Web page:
top of page
Recent Posts

Standing on the Shoulders of Giants

Today we celebrate the 3rd annual National Women Physicians Day to honor the advances

women have made in medicine and the challenges still faced by women in the field. As I was

reading more about this day, I learned that it is the birthday of Elizabeth Blackwell, the first

female to obtain a medical degree in the U.S. Her acceptance into medical school started out asa practical joke but now about half of medical school students are women.

In the field of radiation oncology, there are a sizeable number of historical and contemporary

women physicians who have made practice-changing contributions. However, one notable

physician is Dr. Anna Hamann who was the first female radiation oncologist to practice in the

U.S. She was born in 1894 near Hamburg, Germany and completed her medical degree and

doctoral thesis on radiotherapy at the University of Munich. She studied physics under

Roentgen and conducted research with radium. She came to Chicago, Illinois as a fellow in 1938 where she eventually joined the faculty. Her presence was met with suspicion as many felt she was may have been a German spy due to her frequent trips home to visit family and because she had lost her fingerprints from her work with radium. After her resignation from the

University of Chicago, she continued her work at Northwestern University.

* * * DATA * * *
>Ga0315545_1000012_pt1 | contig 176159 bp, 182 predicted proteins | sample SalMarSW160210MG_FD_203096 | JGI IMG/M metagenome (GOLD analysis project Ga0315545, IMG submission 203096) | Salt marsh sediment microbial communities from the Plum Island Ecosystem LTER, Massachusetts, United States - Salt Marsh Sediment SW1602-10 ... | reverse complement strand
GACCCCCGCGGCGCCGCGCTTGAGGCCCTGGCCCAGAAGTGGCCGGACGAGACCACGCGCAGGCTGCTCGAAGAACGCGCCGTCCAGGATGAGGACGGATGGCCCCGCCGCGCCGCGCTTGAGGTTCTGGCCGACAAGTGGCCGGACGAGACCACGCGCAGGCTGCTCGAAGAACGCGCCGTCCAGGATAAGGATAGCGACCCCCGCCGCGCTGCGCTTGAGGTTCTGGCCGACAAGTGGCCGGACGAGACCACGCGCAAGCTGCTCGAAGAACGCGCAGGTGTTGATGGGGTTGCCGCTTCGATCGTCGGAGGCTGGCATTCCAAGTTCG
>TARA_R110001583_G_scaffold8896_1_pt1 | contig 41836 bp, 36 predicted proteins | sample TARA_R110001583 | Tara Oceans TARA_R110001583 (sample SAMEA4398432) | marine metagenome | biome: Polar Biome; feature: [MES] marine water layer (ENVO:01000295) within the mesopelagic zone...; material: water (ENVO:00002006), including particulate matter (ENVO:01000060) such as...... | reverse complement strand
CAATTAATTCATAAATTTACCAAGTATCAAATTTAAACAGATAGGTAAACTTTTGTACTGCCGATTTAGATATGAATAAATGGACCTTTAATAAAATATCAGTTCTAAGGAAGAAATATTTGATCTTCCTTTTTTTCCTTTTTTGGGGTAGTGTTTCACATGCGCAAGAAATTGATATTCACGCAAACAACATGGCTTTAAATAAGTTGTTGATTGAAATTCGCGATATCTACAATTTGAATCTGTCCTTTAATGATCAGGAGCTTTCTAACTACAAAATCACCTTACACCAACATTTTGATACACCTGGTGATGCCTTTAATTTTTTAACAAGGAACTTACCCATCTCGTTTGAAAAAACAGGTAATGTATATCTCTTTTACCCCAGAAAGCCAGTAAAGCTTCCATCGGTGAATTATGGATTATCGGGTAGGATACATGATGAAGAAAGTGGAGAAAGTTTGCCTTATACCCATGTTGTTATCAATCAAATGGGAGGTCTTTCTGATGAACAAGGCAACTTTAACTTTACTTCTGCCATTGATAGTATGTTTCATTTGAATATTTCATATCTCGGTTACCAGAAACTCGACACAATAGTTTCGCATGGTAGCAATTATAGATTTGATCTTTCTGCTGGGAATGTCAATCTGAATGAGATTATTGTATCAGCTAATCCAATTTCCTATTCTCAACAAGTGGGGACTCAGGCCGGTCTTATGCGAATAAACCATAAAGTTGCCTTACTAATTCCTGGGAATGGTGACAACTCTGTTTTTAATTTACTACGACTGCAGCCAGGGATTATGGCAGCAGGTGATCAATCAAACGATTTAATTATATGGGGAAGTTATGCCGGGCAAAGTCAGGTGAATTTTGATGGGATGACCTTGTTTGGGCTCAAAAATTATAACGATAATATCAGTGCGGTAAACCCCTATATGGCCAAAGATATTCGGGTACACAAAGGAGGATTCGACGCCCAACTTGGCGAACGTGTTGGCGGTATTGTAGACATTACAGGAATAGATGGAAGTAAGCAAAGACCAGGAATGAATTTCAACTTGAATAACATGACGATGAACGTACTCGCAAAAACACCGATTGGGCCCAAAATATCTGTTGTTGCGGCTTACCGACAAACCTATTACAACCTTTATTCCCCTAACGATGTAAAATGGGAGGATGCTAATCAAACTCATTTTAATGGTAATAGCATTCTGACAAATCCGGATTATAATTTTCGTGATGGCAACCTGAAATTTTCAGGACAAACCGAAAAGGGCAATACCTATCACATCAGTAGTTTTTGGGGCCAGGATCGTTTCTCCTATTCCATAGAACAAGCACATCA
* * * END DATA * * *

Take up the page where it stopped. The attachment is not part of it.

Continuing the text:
The challenges she faced were with regard to practice autonomy as she was not granted

admitting privileges and her treatments of patients were often discontinued by younger

physicians, even from other fields. Her authority was discounted and questioned and she was

able to secure a position where she was better respected and could practice freely. Similar

challenges were faced by other women in the field at that time, particularly in academic or

hospital-affiliated practices. Furthermore, the contributions in research and innovations in

clinical practice by these women pioneers were not recognized.

We have not attained complete equality in radiation oncology however, we are getting closer

thanks to women like Dr. Anna Hamann who came before us. As we celebrate this day, let us

remember the giants whose shoulders we stand on and their hard work in breaking barriers.

bottom of page